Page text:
David Copperfield By Charles Dickens Chapters 3-4

CHAPTER 3. I HAVE A CHANGE

The carrier's horse was the laziest horse in the world, I should hope, and shuffled along, with his head down, as if he liked to keep people waiting to whom the packages were directed. I fancied, indeed, that he sometimes chuckled audibly over this reflection, but the carrier said he was only troubled with a cough. The carrier had a way of keeping his head down, like his horse, and of drooping sleepily forward as he drove, with one of his arms on each of his knees. I say 'drove', but it struck me that the cart would have gone to Yarmouth quite as well without him, for the horse did all that; and as to conversation, he had no idea of it but whistling.

Peggotty had a basket of refreshments on her knee, which would have lasted us out handsomely, if we had been going to London by the same conveyance. We ate a good deal, and slept a good deal. Peggotty always went to sleep with her chin upon the handle of the basket, her hold of which never relaxed; and I could not have believed unless I had heard her do it, that one defenceless woman could have snored so much.

We made so many deviations up and down lanes, and were such a long time delivering a bedstead at a public-house, and calling at other places, that I was quite tired, and very glad, when we saw Yarmouth. It looked rather spongy and soppy, I thought, as I carried my eye over the great dull waste that lay across the river; and I could not help wondering, if the world were really as round as my geography book said, how any part of it came to be so flat. But I reflected that Yarmouth might be situated at one of the poles; which would account for it.

As we drew a little nearer, and saw the whole adjacent prospect lying a straight low line under the sky, I hinted to Peggotty that a mound or so might have improved it; and also that if the land had been a little more separated from the sea, and the town and the tide had not been quite so much mixed up, like toast and water, it would have been nicer. But Peggotty said, with greater emphasis than usual, that we must take things as we found them, and that, for her part, she was proud to call herself a Yarmouth Bloater.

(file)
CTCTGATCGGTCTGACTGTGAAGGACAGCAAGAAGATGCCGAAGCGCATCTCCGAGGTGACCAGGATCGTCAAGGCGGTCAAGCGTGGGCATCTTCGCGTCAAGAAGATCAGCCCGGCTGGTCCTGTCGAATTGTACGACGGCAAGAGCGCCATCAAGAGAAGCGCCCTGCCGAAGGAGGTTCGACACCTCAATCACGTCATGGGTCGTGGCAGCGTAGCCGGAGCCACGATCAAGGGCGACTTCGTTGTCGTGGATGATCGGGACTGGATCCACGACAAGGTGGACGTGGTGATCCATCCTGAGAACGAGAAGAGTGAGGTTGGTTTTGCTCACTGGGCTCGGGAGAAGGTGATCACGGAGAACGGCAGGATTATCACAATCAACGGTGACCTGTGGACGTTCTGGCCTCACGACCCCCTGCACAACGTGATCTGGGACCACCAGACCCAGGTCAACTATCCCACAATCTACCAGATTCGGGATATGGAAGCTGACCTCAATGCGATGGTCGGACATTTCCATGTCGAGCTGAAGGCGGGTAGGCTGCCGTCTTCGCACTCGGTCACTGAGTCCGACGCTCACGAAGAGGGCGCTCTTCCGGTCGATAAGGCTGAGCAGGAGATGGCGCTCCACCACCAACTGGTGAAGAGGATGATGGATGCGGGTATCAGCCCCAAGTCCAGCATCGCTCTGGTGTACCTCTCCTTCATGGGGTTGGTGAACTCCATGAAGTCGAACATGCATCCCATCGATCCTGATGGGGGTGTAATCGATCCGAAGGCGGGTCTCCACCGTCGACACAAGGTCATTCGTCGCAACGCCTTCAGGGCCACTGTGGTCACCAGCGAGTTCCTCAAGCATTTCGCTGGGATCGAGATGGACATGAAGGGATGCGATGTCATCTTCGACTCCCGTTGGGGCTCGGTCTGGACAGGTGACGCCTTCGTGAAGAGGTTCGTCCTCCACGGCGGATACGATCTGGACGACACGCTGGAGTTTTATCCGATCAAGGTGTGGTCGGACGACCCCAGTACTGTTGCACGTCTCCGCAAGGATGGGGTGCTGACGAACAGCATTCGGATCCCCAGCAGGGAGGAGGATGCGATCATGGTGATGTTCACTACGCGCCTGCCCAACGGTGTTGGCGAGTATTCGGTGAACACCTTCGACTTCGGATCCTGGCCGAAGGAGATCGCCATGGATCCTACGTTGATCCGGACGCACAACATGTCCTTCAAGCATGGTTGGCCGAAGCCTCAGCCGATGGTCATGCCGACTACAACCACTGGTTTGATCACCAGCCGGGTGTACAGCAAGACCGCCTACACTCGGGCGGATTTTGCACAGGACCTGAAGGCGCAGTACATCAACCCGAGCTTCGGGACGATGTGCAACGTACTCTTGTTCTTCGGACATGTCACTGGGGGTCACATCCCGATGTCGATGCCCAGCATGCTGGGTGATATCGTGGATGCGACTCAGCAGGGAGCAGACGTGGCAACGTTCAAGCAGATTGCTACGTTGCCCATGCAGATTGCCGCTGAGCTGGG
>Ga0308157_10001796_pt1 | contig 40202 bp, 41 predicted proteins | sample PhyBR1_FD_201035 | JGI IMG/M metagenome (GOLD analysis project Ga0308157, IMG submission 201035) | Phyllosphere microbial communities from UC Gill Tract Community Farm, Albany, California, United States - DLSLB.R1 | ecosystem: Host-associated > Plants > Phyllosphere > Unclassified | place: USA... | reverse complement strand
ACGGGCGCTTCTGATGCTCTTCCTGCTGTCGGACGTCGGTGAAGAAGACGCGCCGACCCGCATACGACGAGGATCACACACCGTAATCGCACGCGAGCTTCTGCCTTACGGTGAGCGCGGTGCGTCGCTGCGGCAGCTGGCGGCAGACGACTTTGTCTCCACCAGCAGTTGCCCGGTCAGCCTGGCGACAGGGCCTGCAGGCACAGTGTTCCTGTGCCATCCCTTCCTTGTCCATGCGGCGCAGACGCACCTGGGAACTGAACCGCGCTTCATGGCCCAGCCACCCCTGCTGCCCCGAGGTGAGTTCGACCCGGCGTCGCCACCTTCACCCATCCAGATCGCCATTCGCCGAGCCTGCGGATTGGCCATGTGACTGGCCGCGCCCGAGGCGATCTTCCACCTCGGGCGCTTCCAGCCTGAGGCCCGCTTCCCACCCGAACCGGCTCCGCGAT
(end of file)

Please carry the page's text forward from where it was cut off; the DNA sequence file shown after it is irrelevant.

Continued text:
When we got into the street (which was strange enough to me) and smelt the fish, and pitch, and oakum, and tar, and saw the sailors walking about, and the carts jingling up and down over the stones, I felt that I had done so busy a place an injustice; and said as much to Peggotty, who heard my expressions of delight with great complacency, and told me it was well known (I suppose to those who had the good fortune to be born Bloaters) that Yarmouth was, upon the whole, the finest place in the universe.

'Here's my Am!' screamed Peggotty, 'growed out of knowledge!'

He was waiting for us, in fact, at the public-house; and asked me how I found myself, like an old acquaintance. I did not feel, at first, that I knew him as well as he knew me, because he had never come to our house since the night I was born, and naturally he had the advantage of me. But our intimacy was much advanced by his taking me on his back to carry me home. He was, now, a huge, strong fellow of six feet high, broad in proportion, and round-shouldered; but with a simpering boy's face and curly light hair that gave him quite a sheepish look. He was dressed in a canvas jacket, and a pair of such very stiff trousers that they would have stood quite as well alone, without any legs in them. And you couldn't so properly have said he wore a hat, as that he was covered in a-top, like an old building, with something pitchy.

Ham carrying me on his back and a small box of ours under his arm, and Peggotty carrying another small box of ours, we turned down lanes bestrewn with bits of chips and little hillocks of sand, and went past gas-works, rope-walks, boat-builders' yards, shipwrights' yards, ship-breakers' yards, caulkers' yards, riggers' lofts, smiths' forges, and a great litter of such places, until we came out upon the dull waste I had already seen at a distance; when Ham said,

'Yon's our house, Mas'r Davy!'

I looked in all directions, as far as I could stare over the wilderness, and away at the sea, and away at the river, but no house could I make out. There was a black barge, or some other kind of superannuated boat, not far off, high and dry on the ground, with an iron funnel sticking out of it for a chimney and smoking very cosily; but nothing else in the way of a habitation that was visible to me.

'That's not it?' said I. 'That ship-looking thing?'

'That's it, Mas'r Davy,' returned Ham.

If it had been Aladdin's palace, roc's egg and all, I suppose I could not have been more charmed with the romantic idea of living in it. There was a delightful door cut in the side, and it was roofed in, and there were little windows in it; but the wonderful charm of it was, that it was a real boat which had no doubt been upon the water hundreds of times, and which had never been intended to be lived in, on dry land. That was the captivation of it to me. If it had ever been meant to be lived in, I might have thought it small, or inconvenient, or lonely; but never having been designed for any such use, it became a perfect abode.

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Barkis, the cart driver, asks David to tell Peggotty: Barkis is willin'. This means Barkis is




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